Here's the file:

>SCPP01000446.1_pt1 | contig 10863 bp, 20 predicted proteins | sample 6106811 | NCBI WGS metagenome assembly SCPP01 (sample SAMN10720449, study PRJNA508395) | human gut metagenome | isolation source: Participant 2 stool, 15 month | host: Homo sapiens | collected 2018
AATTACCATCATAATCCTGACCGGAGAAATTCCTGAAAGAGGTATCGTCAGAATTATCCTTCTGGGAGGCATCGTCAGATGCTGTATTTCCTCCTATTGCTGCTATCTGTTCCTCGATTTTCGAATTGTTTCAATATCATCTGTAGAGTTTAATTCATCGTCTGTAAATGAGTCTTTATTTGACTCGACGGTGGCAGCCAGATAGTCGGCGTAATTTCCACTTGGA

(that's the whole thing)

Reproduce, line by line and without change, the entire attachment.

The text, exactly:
>SCPP01000446.1_pt1 | contig 10863 bp, 20 predicted proteins | sample 6106811 | NCBI WGS metagenome assembly SCPP01 (sample SAMN10720449, study PRJNA508395) | human gut metagenome | isolation source: Participant 2 stool, 15 month | host: Homo sapiens | collected 2018
AATTACCATCATAATCCTGACCGGAGAAATTCCTGAAAGAGGTATCGTCAGAATTATCCTTCTGGGAGGCATCGTCAGATGCTGTATTTCCTCCTATTGCTGCTATCTGTTCCTCGATTTTCGAATTGTTTCAATATCATCTGTAGAGTTTAATTCATCGTCTGTAAATGAGTCTTTATTTGACTCGACGGTGGCAGCCAGATAGTCGGCGTAATTTCCACTTGGA